Find Out The Five Common Characteristics That Genius People Have
What does a genius do to become a genius? Here's a question that has puzzled people throughout the ages. Find out the five common characteristics that brilliant people have.
Everyone aspires to reach perfection, but few succeed and, in most cases, we don't understand how a particular person got what he or she wanted.
How did Karlheinz Stockhausen (20th-century German composer) compose his 363 works? When did Einstein come up with the theory of relativity? Some say that geniuses are born this way, not made later. It's simple, there is a talent for a particular activity, which they develop to reach perfection.
But, according to The Epoch Times, this is a very simplistic view of reality and, as many studies have shown, it may be false. Excellence also means endless patience, and sometimes it also means that you may be unhappy, and misunderstood by contemporaries.
The Five Characteristics Of Geniuses
1. They are curious and determined. To write his book "Creativity" (2008), Professor Mihaly Csikszentmihalyi interviewed 91 geniuses from all disciplines, including 14 Nobel Prize winners.
One of his main conclusions is that people with great minds, who create exceptional works, have two major things: curiosity and determination.
"They are absolutely fascinated by their work, even if there are other more brilliant people, their immense desire to achieve what they set out to achieve is a decisive factor," says Csikszentmihalyi.
2. It's not your education that matters, it's the hours dedicated to your specialty. Professor Dean Keith Simonton of the University of California, Davis, conducted a study analyzing 300 geniuses born between 1450 and 1850, including Leonardo da Vinci, Ludwig van Beethoven and Rembrandt. Simonton studied what education each had and measured their level of excellence by their landmark works.
The results were surprising. The relationship between education and excellence, transformed into a graph, took the shape of a bell: the creators who stood out were those with an average education. Those with a high level of education, or less, were less creative. The creators who stood out were those who had worked very hard in their specialty, dedicating their lives to it. There is no doubt that geniuses studied, but they were self-taught and, more than that, they were dedicated to their work.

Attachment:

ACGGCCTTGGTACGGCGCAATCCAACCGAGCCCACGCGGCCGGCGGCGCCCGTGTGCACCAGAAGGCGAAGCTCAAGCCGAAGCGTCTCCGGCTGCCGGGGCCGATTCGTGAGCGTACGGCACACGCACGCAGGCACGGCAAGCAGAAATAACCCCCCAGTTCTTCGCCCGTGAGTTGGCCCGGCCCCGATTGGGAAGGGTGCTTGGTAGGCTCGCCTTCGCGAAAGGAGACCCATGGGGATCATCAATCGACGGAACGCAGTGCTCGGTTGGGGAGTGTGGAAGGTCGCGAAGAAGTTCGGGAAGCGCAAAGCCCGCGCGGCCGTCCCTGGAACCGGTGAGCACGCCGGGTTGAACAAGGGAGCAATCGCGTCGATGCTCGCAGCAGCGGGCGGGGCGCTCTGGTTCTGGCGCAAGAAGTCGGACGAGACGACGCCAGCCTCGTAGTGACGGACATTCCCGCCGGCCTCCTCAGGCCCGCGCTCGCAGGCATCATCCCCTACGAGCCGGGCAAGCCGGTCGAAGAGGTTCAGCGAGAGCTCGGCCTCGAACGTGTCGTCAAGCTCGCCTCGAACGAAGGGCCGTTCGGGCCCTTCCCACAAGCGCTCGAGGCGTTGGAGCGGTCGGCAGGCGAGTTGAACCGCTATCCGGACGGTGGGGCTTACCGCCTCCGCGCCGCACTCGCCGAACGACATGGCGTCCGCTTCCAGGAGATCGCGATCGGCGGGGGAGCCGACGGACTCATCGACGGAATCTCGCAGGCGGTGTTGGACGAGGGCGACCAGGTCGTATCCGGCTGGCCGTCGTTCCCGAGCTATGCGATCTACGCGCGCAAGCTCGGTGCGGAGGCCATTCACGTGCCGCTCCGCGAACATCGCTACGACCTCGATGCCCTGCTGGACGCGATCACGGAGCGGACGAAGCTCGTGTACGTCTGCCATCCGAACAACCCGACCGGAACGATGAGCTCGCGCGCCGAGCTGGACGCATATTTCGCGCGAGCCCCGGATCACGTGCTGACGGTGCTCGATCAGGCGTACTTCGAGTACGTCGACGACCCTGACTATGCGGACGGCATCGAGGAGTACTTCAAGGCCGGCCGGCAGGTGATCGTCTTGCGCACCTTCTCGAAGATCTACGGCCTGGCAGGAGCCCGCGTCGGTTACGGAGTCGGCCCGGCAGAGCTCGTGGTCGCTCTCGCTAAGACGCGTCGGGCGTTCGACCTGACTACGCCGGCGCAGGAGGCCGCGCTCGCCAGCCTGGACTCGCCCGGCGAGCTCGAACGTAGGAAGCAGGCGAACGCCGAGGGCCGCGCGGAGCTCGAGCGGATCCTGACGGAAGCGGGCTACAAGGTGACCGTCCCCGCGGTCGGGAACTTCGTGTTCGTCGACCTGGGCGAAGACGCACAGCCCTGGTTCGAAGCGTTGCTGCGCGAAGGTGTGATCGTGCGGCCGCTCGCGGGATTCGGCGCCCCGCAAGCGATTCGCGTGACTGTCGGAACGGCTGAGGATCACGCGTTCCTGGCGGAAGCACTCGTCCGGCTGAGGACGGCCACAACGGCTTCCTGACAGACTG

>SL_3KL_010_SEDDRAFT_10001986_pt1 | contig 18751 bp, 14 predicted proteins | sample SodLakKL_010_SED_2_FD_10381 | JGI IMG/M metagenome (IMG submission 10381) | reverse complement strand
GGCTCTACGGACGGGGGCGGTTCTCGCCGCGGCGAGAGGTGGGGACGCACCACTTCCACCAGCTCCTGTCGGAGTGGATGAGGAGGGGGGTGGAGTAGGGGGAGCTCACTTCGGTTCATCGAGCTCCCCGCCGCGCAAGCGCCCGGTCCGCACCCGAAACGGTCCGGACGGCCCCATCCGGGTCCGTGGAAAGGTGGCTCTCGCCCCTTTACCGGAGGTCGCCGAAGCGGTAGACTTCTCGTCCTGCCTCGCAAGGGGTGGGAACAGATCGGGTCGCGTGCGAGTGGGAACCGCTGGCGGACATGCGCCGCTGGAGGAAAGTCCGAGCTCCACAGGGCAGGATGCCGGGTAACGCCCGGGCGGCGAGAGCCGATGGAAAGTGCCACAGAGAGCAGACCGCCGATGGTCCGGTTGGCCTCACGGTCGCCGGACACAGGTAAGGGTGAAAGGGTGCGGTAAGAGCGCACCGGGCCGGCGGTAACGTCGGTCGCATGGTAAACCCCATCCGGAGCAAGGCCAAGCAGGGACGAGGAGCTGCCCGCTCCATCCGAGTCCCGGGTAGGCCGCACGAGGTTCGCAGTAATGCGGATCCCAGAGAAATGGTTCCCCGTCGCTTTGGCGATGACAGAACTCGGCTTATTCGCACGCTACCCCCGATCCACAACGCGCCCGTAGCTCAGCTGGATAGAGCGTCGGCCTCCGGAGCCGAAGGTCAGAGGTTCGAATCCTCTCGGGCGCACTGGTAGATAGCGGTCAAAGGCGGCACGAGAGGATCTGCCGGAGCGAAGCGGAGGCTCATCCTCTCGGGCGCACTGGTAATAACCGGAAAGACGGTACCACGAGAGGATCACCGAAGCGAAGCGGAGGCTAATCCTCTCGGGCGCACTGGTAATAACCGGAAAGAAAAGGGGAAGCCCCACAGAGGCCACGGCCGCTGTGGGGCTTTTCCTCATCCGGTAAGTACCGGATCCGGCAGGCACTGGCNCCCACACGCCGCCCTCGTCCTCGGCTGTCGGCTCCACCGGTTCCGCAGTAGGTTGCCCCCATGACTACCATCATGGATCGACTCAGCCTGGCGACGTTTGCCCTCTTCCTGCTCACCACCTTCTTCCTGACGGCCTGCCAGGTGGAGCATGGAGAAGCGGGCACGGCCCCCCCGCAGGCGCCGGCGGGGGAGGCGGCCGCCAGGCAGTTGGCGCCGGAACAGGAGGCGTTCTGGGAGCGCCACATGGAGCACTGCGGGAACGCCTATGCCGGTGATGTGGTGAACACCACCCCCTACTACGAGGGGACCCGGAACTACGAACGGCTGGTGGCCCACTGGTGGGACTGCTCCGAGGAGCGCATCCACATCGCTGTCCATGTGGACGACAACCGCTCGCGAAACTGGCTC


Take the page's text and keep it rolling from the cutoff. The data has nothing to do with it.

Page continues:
"Geniuses are all alike," explains literary critic V.S. Pritchett, adding that "they never give up work, never miss a minute, it's depressing."
The reality is that without effort, talent matters less. The best creators are always those who have worked hardest in their specialty, dedicated their lives to the work, learned all that could be learned, taking their passion beyond the limits.
3. They are very critical of their work. According to psychologist Howard Gardner, who received the Prince of Asturias Award for Social Sciences in 2011, great geniuses are masters of their work, which is based on trial and error: they analyze the problem, develop a solution, test it, and constantly focus their efforts on what they enjoy or want.
"Creative individuals," says Gardner, take time to reflect on where they want to go, whether or not they've been successful, and if they haven't achieved what they wanted, what needs to be done, and how. Creative minds are also very methodical.
4. They make sacrifices, are loners, and sometimes suffer from neurosis. Geniuses think about their work all the time and this has multiple disadvantages. Dedicating all their time to their work involves a huge sacrifice and they tend to reduce their social relationships.
According to Professor Csikszentmihalyi, most geniuses are marginalized in adolescence because their immense curiosity and interest seem strange to their friends because teenagers don't spend time alone to cultivate their talents. In general, geniuses are not happy people, and their work sometimes turns them into maniacs and egoists.